• Anything left to spouses or civil partners is exempt from IHT. So, you could use a deed of variation to split the estate between the spouse of the person who has died and their non-exempt beneficiaries in such a way that less inheritance tax is due.
  • Anything left to charities is exempt, and can get you a lower IHT rate. Not only is money left to charities non-taxable, if at least 10% of the estate goes to charity, any IHT that is taken is charged at a lower rate of 36%. You’ll need to notify the charity that the variation is giving them a greater share and provide proof of that notification to HMRC for this to work.
  • You can avoid paying inheritance tax on the same assets twice. Are you likely to leave your inheritance to your children in your will anyway? If that’s the case, it may be better to give it to them now using the deed of variation, rather than adding it to your own estate and risking more of it being taken in inheritance tax after your death.


Does a deed of variation need to be registered?

You don’t necessarily need to register a deed of variation to make it valid. This is because the signatures from all the different parties involved is usually enough to make it binding.

However, if the variation changes the tax due (for better or worse) you’ll need to send a copy of the deed to HMRC within six months of making it, and within two years of the person’s death, along with a filled out copy of the official HMRC checklist. This step is necessary if you want to benefit from any of the deed of variation tax implications mentioned above.


How to make a deed of variation

You don’t need to fill out any official paperwork to make a deed of variation. In fact, most variations to a will are simple letters. They do need to meet certain criteria, however, which you can find on the HMRC checklist here.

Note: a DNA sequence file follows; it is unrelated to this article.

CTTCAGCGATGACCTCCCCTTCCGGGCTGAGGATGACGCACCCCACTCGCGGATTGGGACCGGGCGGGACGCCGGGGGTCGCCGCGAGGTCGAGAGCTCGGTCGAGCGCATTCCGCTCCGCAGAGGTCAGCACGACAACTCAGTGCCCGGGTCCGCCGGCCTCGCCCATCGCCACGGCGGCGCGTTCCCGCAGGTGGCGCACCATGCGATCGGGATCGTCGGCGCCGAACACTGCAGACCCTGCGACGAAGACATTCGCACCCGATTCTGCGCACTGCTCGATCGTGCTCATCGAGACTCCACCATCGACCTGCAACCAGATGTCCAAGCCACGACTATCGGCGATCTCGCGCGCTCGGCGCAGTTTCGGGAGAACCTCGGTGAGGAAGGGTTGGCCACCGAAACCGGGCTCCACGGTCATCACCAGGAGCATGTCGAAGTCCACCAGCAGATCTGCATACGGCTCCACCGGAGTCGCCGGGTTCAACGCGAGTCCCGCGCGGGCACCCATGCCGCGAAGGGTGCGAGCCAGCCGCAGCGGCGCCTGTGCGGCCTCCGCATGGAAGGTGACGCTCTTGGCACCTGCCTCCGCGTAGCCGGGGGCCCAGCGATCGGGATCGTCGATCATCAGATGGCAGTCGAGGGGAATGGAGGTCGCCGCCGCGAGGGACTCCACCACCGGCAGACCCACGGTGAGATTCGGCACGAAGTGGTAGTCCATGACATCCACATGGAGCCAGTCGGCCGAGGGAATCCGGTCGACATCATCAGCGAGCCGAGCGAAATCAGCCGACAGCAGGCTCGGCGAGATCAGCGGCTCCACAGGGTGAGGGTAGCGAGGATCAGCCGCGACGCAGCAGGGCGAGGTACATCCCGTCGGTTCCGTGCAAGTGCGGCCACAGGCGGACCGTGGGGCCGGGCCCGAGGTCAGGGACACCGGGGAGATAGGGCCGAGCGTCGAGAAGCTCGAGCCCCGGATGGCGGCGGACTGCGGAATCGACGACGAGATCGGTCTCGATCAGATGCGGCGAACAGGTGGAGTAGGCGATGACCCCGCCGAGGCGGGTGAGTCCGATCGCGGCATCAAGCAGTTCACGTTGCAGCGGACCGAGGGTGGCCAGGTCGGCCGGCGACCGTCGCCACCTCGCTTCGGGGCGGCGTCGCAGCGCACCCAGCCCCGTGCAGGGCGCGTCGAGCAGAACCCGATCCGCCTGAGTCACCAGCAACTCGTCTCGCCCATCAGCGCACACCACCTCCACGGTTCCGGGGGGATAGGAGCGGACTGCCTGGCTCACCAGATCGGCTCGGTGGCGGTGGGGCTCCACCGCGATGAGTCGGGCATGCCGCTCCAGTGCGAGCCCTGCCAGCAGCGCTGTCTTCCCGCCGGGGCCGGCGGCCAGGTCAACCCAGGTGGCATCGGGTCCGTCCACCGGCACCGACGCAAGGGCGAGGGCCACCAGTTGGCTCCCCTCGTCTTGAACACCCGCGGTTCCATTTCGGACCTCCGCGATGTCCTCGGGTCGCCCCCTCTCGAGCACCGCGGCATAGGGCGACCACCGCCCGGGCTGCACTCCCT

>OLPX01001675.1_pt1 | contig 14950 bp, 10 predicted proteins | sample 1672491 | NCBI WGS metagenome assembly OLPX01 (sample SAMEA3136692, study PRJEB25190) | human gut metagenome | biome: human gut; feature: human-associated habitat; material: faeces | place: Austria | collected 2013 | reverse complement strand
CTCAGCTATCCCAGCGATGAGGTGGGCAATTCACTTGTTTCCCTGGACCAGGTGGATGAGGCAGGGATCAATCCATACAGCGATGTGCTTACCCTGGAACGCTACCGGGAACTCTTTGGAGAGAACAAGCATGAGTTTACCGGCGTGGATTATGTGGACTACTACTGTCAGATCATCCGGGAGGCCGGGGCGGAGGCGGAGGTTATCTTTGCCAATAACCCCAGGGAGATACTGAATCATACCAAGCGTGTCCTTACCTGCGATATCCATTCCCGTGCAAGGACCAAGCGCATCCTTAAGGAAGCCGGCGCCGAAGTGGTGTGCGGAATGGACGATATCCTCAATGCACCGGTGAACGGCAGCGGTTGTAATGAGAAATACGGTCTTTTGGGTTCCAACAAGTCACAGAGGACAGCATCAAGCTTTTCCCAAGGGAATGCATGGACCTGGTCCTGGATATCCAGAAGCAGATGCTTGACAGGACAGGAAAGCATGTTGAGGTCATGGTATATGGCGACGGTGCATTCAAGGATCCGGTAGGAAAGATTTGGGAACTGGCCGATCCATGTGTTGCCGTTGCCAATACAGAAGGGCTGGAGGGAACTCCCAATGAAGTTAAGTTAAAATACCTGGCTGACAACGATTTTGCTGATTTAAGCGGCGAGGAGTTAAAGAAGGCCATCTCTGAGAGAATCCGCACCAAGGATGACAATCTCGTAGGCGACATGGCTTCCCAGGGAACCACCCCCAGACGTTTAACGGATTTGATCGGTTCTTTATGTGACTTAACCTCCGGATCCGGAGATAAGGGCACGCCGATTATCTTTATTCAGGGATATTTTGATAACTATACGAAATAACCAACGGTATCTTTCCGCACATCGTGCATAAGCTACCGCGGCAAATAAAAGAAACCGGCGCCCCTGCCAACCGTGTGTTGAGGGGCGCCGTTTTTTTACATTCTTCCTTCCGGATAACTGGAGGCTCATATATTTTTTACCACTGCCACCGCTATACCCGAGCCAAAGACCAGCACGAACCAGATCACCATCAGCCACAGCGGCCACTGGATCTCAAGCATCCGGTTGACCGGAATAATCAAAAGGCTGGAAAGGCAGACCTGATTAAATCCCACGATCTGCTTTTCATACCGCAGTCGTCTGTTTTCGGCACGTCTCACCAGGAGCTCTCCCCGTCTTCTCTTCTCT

Changing a will does take some thought, and if you’re not clear on any of the points in the checklist of deed of variation rules it’s a good idea to get professional support from a probate specialist. You can call Beyond’s friendly team of advisors on 0800 054 9896.


How much does a deed of variation cost?

The cost of a deed of variation to a will depends a lot on the solicitor who provides it and how complicated the deed needs to be. That said, prices range from about £200 to £750.


Can a deed of variation be revoked?

If a deed of variation is made properly, you can’t usually revoke it. Also if you make another deed of variation later to try to change the destination of the same assets or inheritance, the transfer of assets will have the same tax status as if you gave the gift yourself, rather than it coming from the person who has died.


Make sure your will is up-to-date today

Making a deed of variation can be tough, because beneficiaries don’t always agree on what’s fair. So, to save your family the worry, it’s vitally important to keep your will up-to-date.

If you like, you can make a will online with Beyond, saving hundreds in legal fees along the way! It’s legally binding, takes just 10 minutes and our team of friendly legal experts are on hand to help every step of the way. Find out more here.